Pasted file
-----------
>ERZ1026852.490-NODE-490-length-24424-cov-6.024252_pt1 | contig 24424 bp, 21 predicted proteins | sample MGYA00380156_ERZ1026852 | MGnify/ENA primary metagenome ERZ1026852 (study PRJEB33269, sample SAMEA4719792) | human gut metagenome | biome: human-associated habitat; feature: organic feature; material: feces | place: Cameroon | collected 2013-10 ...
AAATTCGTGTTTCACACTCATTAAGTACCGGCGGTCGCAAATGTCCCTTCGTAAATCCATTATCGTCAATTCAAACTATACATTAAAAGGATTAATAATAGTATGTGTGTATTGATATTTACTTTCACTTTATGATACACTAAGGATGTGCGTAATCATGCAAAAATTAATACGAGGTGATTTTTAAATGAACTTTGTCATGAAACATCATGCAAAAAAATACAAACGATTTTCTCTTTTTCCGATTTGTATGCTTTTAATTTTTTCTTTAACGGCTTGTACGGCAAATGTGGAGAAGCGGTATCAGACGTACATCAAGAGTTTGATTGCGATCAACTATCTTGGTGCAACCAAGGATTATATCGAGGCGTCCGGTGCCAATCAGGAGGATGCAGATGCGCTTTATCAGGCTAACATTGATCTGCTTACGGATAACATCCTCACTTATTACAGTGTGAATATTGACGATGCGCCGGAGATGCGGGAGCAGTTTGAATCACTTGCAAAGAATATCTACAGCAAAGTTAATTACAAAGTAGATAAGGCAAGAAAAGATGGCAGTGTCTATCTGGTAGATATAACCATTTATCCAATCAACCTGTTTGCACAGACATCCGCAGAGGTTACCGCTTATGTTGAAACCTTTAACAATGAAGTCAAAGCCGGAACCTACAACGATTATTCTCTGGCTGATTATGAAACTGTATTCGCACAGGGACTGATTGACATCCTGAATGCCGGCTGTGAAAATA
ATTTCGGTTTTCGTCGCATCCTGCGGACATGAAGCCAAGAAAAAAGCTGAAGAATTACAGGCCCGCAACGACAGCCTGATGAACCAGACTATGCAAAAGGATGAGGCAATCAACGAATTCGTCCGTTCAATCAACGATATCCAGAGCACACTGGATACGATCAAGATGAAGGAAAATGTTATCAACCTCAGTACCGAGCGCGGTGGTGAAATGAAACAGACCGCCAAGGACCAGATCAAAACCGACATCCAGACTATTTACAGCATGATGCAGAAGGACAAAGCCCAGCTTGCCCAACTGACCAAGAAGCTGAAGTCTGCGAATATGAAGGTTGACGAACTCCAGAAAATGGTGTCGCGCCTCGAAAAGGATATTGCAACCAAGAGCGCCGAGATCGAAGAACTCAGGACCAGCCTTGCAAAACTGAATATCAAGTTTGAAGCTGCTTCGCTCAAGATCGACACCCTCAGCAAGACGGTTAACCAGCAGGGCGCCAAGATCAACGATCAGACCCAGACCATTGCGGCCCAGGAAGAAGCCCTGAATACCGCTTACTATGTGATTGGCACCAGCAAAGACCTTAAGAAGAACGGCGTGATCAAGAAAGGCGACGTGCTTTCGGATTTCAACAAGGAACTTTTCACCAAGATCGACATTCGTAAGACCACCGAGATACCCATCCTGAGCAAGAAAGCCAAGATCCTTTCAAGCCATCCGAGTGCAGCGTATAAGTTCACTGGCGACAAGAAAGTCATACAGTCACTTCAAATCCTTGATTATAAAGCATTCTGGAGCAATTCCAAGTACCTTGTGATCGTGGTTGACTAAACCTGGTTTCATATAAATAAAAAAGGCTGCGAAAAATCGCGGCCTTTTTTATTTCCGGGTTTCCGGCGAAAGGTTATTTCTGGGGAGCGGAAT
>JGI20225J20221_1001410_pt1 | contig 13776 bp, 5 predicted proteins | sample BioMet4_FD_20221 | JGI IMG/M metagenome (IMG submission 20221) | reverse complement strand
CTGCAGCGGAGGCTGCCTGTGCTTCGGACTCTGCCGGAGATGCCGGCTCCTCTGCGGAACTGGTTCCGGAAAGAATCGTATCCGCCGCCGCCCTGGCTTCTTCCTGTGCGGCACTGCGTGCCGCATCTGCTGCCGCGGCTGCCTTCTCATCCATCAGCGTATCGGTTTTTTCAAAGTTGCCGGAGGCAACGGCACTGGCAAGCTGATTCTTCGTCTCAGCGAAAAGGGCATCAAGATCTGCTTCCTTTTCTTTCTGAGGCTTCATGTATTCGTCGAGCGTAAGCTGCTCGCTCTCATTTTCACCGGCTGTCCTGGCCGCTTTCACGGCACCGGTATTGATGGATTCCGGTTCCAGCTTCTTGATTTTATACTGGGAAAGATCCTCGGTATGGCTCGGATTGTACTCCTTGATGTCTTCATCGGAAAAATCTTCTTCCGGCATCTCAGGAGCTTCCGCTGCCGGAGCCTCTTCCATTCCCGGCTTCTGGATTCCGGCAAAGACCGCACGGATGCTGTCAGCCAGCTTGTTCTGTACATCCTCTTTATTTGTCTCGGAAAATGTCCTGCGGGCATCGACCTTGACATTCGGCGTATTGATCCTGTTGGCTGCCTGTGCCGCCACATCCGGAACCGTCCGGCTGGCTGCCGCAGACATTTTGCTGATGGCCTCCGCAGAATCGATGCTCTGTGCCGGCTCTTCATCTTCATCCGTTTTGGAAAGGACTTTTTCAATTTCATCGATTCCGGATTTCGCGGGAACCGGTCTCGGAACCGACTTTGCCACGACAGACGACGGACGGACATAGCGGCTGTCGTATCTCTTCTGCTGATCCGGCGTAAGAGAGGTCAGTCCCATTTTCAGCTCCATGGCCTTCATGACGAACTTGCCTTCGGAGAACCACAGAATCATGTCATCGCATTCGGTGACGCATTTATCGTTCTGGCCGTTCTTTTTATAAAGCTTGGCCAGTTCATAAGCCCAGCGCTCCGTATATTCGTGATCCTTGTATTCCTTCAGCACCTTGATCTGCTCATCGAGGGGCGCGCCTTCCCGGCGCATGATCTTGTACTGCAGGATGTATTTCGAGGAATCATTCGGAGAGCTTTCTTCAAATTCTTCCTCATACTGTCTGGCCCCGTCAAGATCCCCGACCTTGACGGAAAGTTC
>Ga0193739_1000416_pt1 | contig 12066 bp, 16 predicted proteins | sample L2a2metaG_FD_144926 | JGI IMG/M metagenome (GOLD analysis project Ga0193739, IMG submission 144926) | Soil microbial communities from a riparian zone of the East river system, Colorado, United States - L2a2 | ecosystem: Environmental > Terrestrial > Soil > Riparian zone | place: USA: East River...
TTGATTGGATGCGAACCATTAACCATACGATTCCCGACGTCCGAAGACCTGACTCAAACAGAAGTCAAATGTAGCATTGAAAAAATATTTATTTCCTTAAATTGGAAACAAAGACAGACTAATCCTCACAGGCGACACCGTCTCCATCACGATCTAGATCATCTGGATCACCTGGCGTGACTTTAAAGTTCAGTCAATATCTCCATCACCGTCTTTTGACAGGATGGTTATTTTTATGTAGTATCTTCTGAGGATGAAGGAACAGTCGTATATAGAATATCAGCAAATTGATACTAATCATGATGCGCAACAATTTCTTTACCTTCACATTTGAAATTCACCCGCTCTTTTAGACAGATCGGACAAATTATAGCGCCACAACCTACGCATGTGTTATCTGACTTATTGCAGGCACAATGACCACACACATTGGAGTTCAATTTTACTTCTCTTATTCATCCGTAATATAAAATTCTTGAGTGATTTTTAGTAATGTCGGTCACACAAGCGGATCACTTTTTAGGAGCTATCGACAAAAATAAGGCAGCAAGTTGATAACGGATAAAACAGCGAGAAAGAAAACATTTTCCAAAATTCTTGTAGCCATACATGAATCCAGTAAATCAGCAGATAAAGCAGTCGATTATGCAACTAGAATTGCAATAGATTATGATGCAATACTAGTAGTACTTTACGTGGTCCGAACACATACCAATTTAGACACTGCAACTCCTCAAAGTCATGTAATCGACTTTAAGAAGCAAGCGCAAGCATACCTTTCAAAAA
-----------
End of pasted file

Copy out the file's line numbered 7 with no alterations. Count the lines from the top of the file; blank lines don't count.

TTGATTGGATGCGAACCATTAACCATACGATTCCCGACGTCCGAAGACCTGACTCAAACAGAAGTCAAATGTAGCATTGAAAAAATATTTATTTCCTTAAATTGGAAACAAAGACAGACTAATCCTCACAGGCGACACCGTCTCCATCACGATCTAGATCATCTGGATCACCTGGCGTGACTTTAAAGTTCAGTCAATATCTCCATCACCGTCTTTTGACAGGATGGTTATTTTTATGTAGTATCTTCTGAGGATGAAGGAACAGTCGTATATAGAATATCAGCAAATTGATACTAATCATGATGCGCAACAATTTCTTTACCTTCACATTTGAAATTCACCCGCTCTTTTAGACAGATCGGACAAATTATAGCGCCACAACCTACGCATGTGTTATCTGACTTATTGCAGGCACAATGACCACACACATTGGAGTTCAATTTTACTTCTCTTATTCATCCGTAATATAAAATTCTTGAGTGATTTTTAGTAATGTCGGTCACACAAGCGGATCACTTTTTAGGAGCTATCGACAAAAATAAGGCAGCAAGTTGATAACGGATAAAACAGCGAGAAAGAAAACATTTTCCAAAATTCTTGTAGCCATACATGAATCCAGTAAATCAGCAGATAAAGCAGTCGATTATGCAACTAGAATTGCAATAGATTATGATGCAATACTAGTAGTACTTTACGTGGTCCGAACACATACCAATTTAGACACTGCAACTCCTCAAAGTCATGTAATCGACTTTAAGAAGCAAGCGCAAGCATACCTTTCAAAAA